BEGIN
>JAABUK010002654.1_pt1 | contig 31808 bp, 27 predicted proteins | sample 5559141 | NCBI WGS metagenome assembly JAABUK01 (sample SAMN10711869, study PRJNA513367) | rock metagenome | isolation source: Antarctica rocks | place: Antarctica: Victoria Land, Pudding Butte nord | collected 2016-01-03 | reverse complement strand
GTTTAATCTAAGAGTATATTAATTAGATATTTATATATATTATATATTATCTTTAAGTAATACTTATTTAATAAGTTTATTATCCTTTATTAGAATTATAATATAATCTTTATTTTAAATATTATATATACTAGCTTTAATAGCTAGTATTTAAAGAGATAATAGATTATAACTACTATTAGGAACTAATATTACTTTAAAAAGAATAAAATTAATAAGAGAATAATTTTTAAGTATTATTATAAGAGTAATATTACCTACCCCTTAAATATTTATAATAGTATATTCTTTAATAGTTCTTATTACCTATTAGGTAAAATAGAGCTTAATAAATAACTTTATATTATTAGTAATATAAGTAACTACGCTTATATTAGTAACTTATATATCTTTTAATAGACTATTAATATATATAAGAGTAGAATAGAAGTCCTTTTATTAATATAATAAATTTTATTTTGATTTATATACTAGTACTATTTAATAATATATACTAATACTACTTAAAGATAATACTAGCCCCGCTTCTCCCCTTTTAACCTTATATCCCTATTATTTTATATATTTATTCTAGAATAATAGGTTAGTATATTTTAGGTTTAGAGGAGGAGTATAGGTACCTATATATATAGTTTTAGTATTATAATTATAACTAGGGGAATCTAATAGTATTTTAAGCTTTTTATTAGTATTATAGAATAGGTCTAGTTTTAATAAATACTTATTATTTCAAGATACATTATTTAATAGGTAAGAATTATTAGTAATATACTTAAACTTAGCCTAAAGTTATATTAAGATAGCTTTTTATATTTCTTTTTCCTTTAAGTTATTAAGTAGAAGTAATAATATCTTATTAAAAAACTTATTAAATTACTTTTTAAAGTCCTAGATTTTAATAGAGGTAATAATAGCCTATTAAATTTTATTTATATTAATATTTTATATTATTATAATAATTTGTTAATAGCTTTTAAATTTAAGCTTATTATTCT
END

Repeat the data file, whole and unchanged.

>JAABUK010002654.1_pt1 | contig 31808 bp, 27 predicted proteins | sample 5559141 | NCBI WGS metagenome assembly JAABUK01 (sample SAMN10711869, study PRJNA513367) | rock metagenome | isolation source: Antarctica rocks | place: Antarctica: Victoria Land, Pudding Butte nord | collected 2016-01-03 | reverse complement strand
GTTTAATCTAAGAGTATATTAATTAGATATTTATATATATTATATATTATCTTTAAGTAATACTTATTTAATAAGTTTATTATCCTTTATTAGAATTATAATATAATCTTTATTTTAAATATTATATATACTAGCTTTAATAGCTAGTATTTAAAGAGATAATAGATTATAACTACTATTAGGAACTAATATTACTTTAAAAAGAATAAAATTAATAAGAGAATAATTTTTAAGTATTATTATAAGAGTAATATTACCTACCCCTTAAATATTTATAATAGTATATTCTTTAATAGTTCTTATTACCTATTAGGTAAAATAGAGCTTAATAAATAACTTTATATTATTAGTAATATAAGTAACTACGCTTATATTAGTAACTTATATATCTTTTAATAGACTATTAATATATATAAGAGTAGAATAGAAGTCCTTTTATTAATATAATAAATTTTATTTTGATTTATATACTAGTACTATTTAATAATATATACTAATACTACTTAAAGATAATACTAGCCCCGCTTCTCCCCTTTTAACCTTATATCCCTATTATTTTATATATTTATTCTAGAATAATAGGTTAGTATATTTTAGGTTTAGAGGAGGAGTATAGGTACCTATATATATAGTTTTAGTATTATAATTATAACTAGGGGAATCTAATAGTATTTTAAGCTTTTTATTAGTATTATAGAATAGGTCTAGTTTTAATAAATACTTATTATTTCAAGATACATTATTTAATAGGTAAGAATTATTAGTAATATACTTAAACTTAGCCTAAAGTTATATTAAGATAGCTTTTTATATTTCTTTTTCCTTTAAGTTATTAAGTAGAAGTAATAATATCTTATTAAAAAACTTATTAAATTACTTTTTAAAGTCCTAGATTTTAATAGAGGTAATAATAGCCTATTAAATTTTATTTATATTAATATTTTATATTATTATAATAATTTGTTAATAGCTTTTAAATTTAAGCTTATTATTCT